St. David's HealthCare - August 01, 2023

Swimming is a great way to have fun and cool off during the hot summer months. It’s also an excellent aerobic exercise. If you've gone swimming, you've probably heard that you should wait 30 minutes after eating before getting in the water. Does this popular piece of advice hold true, or is it a myth that swimming after eating can be dangerous? Read on to discover this and other swimming safety tips.

Where did the myth of swimming after eating come from?

If you grew up with your parents telling you to wait 30 minutes after eating to get in the pool — or if you now tell your own children the same thing — you've probably wondered where that piece of advice came from. Although the exact origins of the belief are unknown, early Boy Scout manuals warned readers that if they swam after eating, they could develop cramps and drown.

With that grim scenario in mind, it’s no wonder parents tell their children to wait before swimming! Although there is some truth to the warning, it's not quite as drastic as it seems.

So, can you swim after eating?

To dive — no pun intended — further into the myth that it’s dangerous to swim after eating, it’s important to understand how digestion works. After you eat, blood flow to the stomach and intestines increases. This means there isn’t as much blood flowing to other parts of the body, like your muscles. Poor blood flow can lead to muscle cramps, causing the muscles to contract and become hard and tense. The belief is that if your muscles cramp up too much while you're swimming, it can lead to drowning.

However, muscle cramps usually last a few seconds, although some can last several minutes. Even if your muscles do cramp while swimming, you should be able to tread water long enough for the feeling to pass. The most important thing to remember if you get a cramp while swimming is to avoid panicking. If you start thrashing and overexert yourself, your muscles will tire faster, which could be dangerous.

Can you eat or chew gum while swimming?

Now that you know swimming after eating isn’t quite so dangerous, you may be wondering if it’s OK to eat or chew gum while swimming. Although there is minimal risk of muscle cramps severe enough to cause drowning, eating or chewing gum while swimming comes with another risk: choking. Chewing gum and eating aren't complicated tasks on their own. But if you combine them with jumping, diving and swimming, they can leave you prone to accidental choking.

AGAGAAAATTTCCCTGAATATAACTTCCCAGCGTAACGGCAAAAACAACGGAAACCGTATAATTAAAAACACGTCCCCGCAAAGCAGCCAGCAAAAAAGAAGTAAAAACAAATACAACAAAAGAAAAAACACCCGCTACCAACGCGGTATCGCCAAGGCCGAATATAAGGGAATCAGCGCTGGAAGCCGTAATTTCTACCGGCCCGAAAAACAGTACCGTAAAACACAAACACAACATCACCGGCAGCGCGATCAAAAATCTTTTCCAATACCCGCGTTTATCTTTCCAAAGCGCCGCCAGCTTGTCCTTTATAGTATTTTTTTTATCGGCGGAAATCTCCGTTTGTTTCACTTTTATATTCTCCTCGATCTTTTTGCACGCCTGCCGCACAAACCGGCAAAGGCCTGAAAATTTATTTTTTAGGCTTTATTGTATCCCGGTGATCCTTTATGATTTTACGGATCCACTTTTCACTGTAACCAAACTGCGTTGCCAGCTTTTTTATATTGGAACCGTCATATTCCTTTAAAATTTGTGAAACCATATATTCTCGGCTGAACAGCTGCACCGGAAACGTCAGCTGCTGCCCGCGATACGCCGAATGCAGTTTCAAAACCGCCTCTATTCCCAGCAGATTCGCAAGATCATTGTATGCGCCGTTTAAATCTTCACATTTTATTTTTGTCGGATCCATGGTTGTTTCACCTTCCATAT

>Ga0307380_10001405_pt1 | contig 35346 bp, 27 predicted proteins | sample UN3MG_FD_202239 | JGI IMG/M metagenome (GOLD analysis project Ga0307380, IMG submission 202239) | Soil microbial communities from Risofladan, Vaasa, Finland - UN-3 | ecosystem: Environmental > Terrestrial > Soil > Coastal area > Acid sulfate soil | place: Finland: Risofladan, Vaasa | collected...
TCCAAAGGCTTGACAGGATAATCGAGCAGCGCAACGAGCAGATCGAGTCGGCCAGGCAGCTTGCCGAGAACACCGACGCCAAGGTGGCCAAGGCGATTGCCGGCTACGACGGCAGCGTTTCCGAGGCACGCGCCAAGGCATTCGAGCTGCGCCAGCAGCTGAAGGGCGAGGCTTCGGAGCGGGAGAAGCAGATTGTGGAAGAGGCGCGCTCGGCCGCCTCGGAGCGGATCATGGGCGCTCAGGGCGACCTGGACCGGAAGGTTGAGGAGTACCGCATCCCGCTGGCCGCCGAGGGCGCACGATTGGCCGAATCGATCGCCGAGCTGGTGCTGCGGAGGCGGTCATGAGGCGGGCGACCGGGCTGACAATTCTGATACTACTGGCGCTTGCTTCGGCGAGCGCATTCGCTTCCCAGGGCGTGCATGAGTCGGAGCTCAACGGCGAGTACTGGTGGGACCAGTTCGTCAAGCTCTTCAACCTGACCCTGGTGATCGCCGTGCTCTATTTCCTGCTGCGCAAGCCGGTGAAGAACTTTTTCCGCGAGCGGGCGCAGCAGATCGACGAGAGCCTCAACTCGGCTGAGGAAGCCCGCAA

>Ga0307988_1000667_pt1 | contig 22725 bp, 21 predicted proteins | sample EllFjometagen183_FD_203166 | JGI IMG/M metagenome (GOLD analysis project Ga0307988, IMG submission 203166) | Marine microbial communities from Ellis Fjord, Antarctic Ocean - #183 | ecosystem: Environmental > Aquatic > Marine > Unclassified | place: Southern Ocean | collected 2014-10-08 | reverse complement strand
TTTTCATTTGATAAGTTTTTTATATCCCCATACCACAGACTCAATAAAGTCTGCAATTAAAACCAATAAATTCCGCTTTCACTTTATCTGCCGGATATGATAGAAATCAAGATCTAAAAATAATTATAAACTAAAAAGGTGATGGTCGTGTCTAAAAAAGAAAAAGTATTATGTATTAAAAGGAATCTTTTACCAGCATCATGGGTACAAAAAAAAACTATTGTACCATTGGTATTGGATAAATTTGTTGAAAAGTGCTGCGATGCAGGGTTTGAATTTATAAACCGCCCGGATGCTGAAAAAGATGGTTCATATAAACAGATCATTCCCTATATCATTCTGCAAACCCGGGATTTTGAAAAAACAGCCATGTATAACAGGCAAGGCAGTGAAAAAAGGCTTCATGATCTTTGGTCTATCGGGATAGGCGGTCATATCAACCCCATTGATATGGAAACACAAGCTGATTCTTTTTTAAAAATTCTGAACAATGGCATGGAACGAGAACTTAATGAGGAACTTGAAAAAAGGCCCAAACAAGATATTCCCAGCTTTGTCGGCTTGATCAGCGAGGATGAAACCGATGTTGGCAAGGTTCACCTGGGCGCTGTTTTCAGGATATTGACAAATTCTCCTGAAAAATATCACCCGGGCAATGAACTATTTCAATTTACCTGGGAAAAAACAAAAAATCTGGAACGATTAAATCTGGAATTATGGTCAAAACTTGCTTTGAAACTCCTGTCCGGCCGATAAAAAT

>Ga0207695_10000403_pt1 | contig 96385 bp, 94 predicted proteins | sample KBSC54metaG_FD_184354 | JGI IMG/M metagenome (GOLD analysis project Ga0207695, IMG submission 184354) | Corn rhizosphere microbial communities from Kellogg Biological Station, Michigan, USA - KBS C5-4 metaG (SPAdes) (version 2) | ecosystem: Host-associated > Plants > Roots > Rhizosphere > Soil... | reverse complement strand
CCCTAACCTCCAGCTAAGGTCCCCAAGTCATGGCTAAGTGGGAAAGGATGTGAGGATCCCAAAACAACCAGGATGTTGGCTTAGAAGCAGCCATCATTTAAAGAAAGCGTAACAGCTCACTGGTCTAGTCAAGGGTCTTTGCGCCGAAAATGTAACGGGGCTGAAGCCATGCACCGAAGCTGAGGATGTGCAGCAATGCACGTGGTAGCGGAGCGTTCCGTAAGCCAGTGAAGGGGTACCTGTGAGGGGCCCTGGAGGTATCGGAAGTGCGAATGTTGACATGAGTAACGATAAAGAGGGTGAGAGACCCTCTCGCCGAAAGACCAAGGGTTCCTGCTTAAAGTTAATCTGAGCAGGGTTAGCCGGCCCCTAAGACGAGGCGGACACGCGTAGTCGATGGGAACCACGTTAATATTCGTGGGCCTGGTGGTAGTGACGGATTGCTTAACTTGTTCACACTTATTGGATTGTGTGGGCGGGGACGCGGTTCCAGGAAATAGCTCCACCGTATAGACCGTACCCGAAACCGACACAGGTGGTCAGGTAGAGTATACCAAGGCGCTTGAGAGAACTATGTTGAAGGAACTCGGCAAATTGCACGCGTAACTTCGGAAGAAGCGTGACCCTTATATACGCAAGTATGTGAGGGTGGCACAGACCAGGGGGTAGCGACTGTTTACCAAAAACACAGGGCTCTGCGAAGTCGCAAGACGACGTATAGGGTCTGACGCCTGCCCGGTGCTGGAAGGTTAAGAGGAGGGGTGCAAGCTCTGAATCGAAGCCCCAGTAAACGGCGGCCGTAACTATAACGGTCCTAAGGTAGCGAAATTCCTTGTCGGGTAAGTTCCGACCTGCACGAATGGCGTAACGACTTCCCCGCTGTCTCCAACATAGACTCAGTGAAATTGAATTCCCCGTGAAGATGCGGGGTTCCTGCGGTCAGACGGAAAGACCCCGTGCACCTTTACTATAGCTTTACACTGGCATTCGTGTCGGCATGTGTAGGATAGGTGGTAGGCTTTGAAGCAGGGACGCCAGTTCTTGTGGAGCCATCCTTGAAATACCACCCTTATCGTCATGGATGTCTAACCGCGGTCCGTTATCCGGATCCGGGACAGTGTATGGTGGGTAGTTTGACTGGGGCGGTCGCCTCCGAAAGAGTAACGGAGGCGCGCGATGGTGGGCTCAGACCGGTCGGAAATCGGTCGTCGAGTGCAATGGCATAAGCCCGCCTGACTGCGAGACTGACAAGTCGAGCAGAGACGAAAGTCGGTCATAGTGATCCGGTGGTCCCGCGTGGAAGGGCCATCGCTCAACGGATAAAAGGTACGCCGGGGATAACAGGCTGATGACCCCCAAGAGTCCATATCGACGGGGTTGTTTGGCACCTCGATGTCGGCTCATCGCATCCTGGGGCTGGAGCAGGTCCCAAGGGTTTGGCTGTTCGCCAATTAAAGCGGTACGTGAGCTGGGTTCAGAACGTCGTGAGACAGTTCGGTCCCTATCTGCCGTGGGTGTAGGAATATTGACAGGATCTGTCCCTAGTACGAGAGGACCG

Is it OK to swim alone?

Another piece of advice parents often give their children, which also holds true for adults, is to avoid swimming alone. Strong swimmers might feel like it’s OK to go for a quick dip by themselves, but it's not advisable. If you swim on your own and get an injury, you may not be able to get help quickly enough to prevent drowning. You should always have a buddy with you, even if a lifeguard is on duty.

Are floaties safe for children?

If you’re a parent and your child isn't a strong swimmer, you might be tempted to put them in an inflatable floatation device so they can still enjoy the water. But, these devices can lead to a false sense of safety.

First, they don’t actually teach children how to swim. If a child is used to floating with water wings, they may think they know how to swim. In reality, they may not be able to stay afloat without the device. Not only that, but it's possible for children to slip out of these devices. Additionally, floaties are made of materials that can easily be punctured, causing the wearer to sink.

Finally, floaties can make parents less observant because they think the child is safe while using the device. If something happens while the parent isn't paying attention, the child may get injured or drown. Instead of treading water with floaties on, children should be taught to float on their backs, and they should always have one-on-one touch supervision with a responsible caretaker.

Does bathing suit color matter for children?

When you’re buying a bathing suit for your child, you might want to steer clear of blue suits. The reason for this is simple: Blue bathing suits can blend in with water. This can make it harder to spot a child during an emergency. Instead, choose brightly colored swimsuits that will stand out in the water. If you're swimming in a light-bottomed pool, consider neon pink or orange bathing suits. Neon green, neon orange and neon yellow stand out well in dark-bottomed pools or lakes. No matter what color swimsuit your child is wearing, supervise them at all times.

While it might be tempting to jump right into the pool on a hot day, it's important to do so wisely. With the right precautions and safety measures in place, swimming can be an enjoyable and rejuvenating activity.

Call 911 in case of an emergency or find your nearest ER.